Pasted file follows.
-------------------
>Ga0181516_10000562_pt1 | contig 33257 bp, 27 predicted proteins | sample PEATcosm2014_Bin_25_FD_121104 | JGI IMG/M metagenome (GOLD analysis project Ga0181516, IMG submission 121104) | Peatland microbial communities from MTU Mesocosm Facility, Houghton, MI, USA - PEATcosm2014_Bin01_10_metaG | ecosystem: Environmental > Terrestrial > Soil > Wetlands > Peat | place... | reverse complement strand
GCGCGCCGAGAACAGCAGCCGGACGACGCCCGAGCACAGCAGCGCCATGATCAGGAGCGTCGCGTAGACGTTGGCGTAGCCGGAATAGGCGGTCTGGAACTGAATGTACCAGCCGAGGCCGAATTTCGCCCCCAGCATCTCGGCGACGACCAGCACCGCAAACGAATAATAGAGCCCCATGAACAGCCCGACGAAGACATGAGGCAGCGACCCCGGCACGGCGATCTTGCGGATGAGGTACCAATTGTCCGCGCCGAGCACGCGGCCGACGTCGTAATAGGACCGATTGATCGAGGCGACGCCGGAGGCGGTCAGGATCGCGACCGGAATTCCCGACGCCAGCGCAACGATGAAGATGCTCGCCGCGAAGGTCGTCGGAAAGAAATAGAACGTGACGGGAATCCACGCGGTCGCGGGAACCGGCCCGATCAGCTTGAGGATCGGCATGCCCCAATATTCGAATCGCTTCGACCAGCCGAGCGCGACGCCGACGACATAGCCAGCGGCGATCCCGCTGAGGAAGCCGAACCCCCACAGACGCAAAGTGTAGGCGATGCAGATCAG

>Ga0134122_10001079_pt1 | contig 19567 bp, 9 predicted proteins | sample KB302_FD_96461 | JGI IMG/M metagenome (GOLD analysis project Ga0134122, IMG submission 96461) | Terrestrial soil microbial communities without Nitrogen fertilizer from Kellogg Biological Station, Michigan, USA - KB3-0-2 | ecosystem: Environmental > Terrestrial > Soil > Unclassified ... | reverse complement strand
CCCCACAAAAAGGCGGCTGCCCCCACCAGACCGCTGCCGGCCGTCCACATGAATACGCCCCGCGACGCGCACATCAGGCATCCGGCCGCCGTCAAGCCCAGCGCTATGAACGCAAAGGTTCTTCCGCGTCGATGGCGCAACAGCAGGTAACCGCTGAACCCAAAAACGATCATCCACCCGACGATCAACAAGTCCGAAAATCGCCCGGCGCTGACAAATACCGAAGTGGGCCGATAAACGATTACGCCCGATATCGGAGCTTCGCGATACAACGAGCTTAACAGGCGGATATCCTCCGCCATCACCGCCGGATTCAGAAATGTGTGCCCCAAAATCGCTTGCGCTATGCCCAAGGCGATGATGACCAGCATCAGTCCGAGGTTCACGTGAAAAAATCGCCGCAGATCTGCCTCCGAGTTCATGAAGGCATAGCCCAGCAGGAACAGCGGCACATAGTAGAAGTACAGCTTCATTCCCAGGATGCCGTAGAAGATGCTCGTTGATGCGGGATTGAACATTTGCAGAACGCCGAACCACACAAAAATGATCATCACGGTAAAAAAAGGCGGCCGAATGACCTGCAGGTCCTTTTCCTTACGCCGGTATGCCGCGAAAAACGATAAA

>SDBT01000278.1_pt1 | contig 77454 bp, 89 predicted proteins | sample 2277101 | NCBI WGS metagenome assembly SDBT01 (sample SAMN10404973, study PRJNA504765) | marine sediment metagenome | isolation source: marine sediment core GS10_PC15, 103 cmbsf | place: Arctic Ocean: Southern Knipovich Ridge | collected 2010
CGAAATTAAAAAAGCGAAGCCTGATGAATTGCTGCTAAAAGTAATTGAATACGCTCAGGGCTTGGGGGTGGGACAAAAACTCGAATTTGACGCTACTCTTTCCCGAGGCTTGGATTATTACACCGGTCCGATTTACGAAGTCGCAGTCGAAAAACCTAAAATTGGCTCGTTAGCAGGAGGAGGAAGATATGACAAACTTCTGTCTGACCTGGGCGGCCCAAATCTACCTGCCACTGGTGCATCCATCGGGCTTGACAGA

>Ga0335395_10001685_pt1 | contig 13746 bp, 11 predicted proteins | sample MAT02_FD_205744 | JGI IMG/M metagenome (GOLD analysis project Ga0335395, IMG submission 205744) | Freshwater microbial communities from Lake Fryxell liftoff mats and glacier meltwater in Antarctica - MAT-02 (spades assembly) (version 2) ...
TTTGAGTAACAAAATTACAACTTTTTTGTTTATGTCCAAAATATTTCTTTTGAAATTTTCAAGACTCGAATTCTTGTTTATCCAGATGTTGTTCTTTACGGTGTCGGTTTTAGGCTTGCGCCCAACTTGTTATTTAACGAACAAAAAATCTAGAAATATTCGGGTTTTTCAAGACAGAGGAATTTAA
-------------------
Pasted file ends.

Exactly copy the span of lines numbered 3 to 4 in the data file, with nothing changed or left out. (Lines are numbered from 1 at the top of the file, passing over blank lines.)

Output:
>Ga0134122_10001079_pt1 | contig 19567 bp, 9 predicted proteins | sample KB302_FD_96461 | JGI IMG/M metagenome (GOLD analysis project Ga0134122, IMG submission 96461) | Terrestrial soil microbial communities without Nitrogen fertilizer from Kellogg Biological Station, Michigan, USA - KB3-0-2 | ecosystem: Environmental > Terrestrial > Soil > Unclassified ... | reverse complement strand
CCCCACAAAAAGGCGGCTGCCCCCACCAGACCGCTGCCGGCCGTCCACATGAATACGCCCCGCGACGCGCACATCAGGCATCCGGCCGCCGTCAAGCCCAGCGCTATGAACGCAAAGGTTCTTCCGCGTCGATGGCGCAACAGCAGGTAACCGCTGAACCCAAAAACGATCATCCACCCGACGATCAACAAGTCCGAAAATCGCCCGGCGCTGACAAATACCGAAGTGGGCCGATAAACGATTACGCCCGATATCGGAGCTTCGCGATACAACGAGCTTAACAGGCGGATATCCTCCGCCATCACCGCCGGATTCAGAAATGTGTGCCCCAAAATCGCTTGCGCTATGCCCAAGGCGATGATGACCAGCATCAGTCCGAGGTTCACGTGAAAAAATCGCCGCAGATCTGCCTCCGAGTTCATGAAGGCATAGCCCAGCAGGAACAGCGGCACATAGTAGAAGTACAGCTTCATTCCCAGGATGCCGTAGAAGATGCTCGTTGATGCGGGATTGAACATTTGCAGAACGCCGAACCACACAAAAATGATCATCACGGTAAAAAAAGGCGGCCGAATGACCTGCAGGTCCTTTTCCTTACGCCGGTATGCCGCGAAAAACGATAAA